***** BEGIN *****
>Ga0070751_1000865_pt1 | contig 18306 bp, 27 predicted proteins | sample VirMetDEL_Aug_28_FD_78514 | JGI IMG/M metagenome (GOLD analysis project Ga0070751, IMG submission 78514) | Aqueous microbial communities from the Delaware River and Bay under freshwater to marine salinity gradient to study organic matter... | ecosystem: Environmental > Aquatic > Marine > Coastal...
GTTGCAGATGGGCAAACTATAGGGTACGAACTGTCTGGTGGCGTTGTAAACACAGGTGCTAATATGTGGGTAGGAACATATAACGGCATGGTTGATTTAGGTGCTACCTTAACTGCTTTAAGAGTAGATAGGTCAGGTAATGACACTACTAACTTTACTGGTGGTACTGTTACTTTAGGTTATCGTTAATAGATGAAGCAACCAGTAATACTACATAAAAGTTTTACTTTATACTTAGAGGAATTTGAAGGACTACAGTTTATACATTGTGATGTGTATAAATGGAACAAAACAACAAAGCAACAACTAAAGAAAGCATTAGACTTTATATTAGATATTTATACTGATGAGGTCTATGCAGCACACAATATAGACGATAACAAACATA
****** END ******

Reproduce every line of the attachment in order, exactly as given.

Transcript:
>Ga0070751_1000865_pt1 | contig 18306 bp, 27 predicted proteins | sample VirMetDEL_Aug_28_FD_78514 | JGI IMG/M metagenome (GOLD analysis project Ga0070751, IMG submission 78514) | Aqueous microbial communities from the Delaware River and Bay under freshwater to marine salinity gradient to study organic matter... | ecosystem: Environmental > Aquatic > Marine > Coastal...
GTTGCAGATGGGCAAACTATAGGGTACGAACTGTCTGGTGGCGTTGTAAACACAGGTGCTAATATGTGGGTAGGAACATATAACGGCATGGTTGATTTAGGTGCTACCTTAACTGCTTTAAGAGTAGATAGGTCAGGTAATGACACTACTAACTTTACTGGTGGTACTGTTACTTTAGGTTATCGTTAATAGATGAAGCAACCAGTAATACTACATAAAAGTTTTACTTTATACTTAGAGGAATTTGAAGGACTACAGTTTATACATTGTGATGTGTATAAATGGAACAAAACAACAAAGCAACAACTAAAGAAAGCATTAGACTTTATATTAGATATTTATACTGATGAGGTCTATGCAGCACACAATATAGACGATAACAAACATA